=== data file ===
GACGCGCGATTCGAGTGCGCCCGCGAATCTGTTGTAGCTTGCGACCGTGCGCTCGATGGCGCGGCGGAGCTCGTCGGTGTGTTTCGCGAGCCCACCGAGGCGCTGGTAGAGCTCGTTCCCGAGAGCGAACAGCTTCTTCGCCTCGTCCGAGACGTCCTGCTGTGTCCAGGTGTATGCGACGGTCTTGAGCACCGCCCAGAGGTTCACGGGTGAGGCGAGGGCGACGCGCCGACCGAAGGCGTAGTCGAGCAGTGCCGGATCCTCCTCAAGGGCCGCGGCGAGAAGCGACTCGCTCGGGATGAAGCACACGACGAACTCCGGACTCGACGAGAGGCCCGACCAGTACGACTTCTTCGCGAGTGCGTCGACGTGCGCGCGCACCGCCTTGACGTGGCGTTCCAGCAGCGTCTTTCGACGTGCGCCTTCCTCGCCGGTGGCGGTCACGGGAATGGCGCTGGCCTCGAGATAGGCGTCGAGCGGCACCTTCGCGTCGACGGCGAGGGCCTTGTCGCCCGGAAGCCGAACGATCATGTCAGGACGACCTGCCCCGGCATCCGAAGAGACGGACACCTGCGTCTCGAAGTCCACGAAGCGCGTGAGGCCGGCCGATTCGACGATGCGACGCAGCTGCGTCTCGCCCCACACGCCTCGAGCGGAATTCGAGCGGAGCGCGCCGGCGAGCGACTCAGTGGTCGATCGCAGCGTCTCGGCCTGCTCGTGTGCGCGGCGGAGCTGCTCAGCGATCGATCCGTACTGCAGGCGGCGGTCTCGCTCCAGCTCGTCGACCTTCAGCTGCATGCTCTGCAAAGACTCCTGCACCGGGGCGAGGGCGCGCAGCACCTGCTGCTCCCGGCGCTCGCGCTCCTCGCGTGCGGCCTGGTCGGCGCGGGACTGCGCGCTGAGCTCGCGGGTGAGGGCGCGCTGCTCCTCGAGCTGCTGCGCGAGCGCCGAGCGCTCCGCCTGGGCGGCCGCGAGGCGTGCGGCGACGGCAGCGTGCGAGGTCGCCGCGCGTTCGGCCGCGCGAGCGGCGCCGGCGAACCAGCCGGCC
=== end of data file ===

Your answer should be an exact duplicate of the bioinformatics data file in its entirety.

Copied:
GACGCGCGATTCGAGTGCGCCCGCGAATCTGTTGTAGCTTGCGACCGTGCGCTCGATGGCGCGGCGGAGCTCGTCGGTGTGTTTCGCGAGCCCACCGAGGCGCTGGTAGAGCTCGTTCCCGAGAGCGAACAGCTTCTTCGCCTCGTCCGAGACGTCCTGCTGTGTCCAGGTGTATGCGACGGTCTTGAGCACCGCCCAGAGGTTCACGGGTGAGGCGAGGGCGACGCGCCGACCGAAGGCGTAGTCGAGCAGTGCCGGATCCTCCTCAAGGGCCGCGGCGAGAAGCGACTCGCTCGGGATGAAGCACACGACGAACTCCGGACTCGACGAGAGGCCCGACCAGTACGACTTCTTCGCGAGTGCGTCGACGTGCGCGCGCACCGCCTTGACGTGGCGTTCCAGCAGCGTCTTTCGACGTGCGCCTTCCTCGCCGGTGGCGGTCACGGGAATGGCGCTGGCCTCGAGATAGGCGTCGAGCGGCACCTTCGCGTCGACGGCGAGGGCCTTGTCGCCCGGAAGCCGAACGATCATGTCAGGACGACCTGCCCCGGCATCCGAAGAGACGGACACCTGCGTCTCGAAGTCCACGAAGCGCGTGAGGCCGGCCGATTCGACGATGCGACGCAGCTGCGTCTCGCCCCACACGCCTCGAGCGGAATTCGAGCGGAGCGCGCCGGCGAGCGACTCAGTGGTCGATCGCAGCGTCTCGGCCTGCTCGTGTGCGCGGCGGAGCTGCTCAGCGATCGATCCGTACTGCAGGCGGCGGTCTCGCTCCAGCTCGTCGACCTTCAGCTGCATGCTCTGCAAAGACTCCTGCACCGGGGCGAGGGCGCGCAGCACCTGCTGCTCCCGGCGCTCGCGCTCCTCGCGTGCGGCCTGGTCGGCGCGGGACTGCGCGCTGAGCTCGCGGGTGAGGGCGCGCTGCTCCTCGAGCTGCTGCGCGAGCGCCGAGCGCTCCGCCTGGGCGGCCGCGAGGCGTGCGGCGACGGCAGCGTGCGAGGTCGCCGCGCGTTCGGCCGCGCGAGCGGCGCCGGCGAACCAGCCGGCC